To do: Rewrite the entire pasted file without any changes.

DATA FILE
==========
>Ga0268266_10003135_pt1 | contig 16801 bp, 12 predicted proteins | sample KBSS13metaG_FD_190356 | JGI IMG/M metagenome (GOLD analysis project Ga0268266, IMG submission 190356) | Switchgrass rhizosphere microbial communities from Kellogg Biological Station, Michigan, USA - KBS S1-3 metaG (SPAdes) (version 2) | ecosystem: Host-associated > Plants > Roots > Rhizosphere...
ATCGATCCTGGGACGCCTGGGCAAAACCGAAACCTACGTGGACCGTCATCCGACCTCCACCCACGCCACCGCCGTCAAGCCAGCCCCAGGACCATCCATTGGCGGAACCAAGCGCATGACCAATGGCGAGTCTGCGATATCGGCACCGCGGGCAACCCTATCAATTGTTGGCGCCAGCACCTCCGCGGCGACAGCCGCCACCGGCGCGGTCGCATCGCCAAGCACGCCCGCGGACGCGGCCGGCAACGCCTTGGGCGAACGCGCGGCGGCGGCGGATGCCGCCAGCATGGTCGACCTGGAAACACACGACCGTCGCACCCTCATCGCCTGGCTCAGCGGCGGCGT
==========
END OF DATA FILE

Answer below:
>Ga0268266_10003135_pt1 | contig 16801 bp, 12 predicted proteins | sample KBSS13metaG_FD_190356 | JGI IMG/M metagenome (GOLD analysis project Ga0268266, IMG submission 190356) | Switchgrass rhizosphere microbial communities from Kellogg Biological Station, Michigan, USA - KBS S1-3 metaG (SPAdes) (version 2) | ecosystem: Host-associated > Plants > Roots > Rhizosphere...
ATCGATCCTGGGACGCCTGGGCAAAACCGAAACCTACGTGGACCGTCATCCGACCTCCACCCACGCCACCGCCGTCAAGCCAGCCCCAGGACCATCCATTGGCGGAACCAAGCGCATGACCAATGGCGAGTCTGCGATATCGGCACCGCGGGCAACCCTATCAATTGTTGGCGCCAGCACCTCCGCGGCGACAGCCGCCACCGGCGCGGTCGCATCGCCAAGCACGCCCGCGGACGCGGCCGGCAACGCCTTGGGCGAACGCGCGGCGGCGGCGGATGCCGCCAGCATGGTCGACCTGGAAACACACGACCGTCGCACCCTCATCGCCTGGCTCAGCGGCGGCGT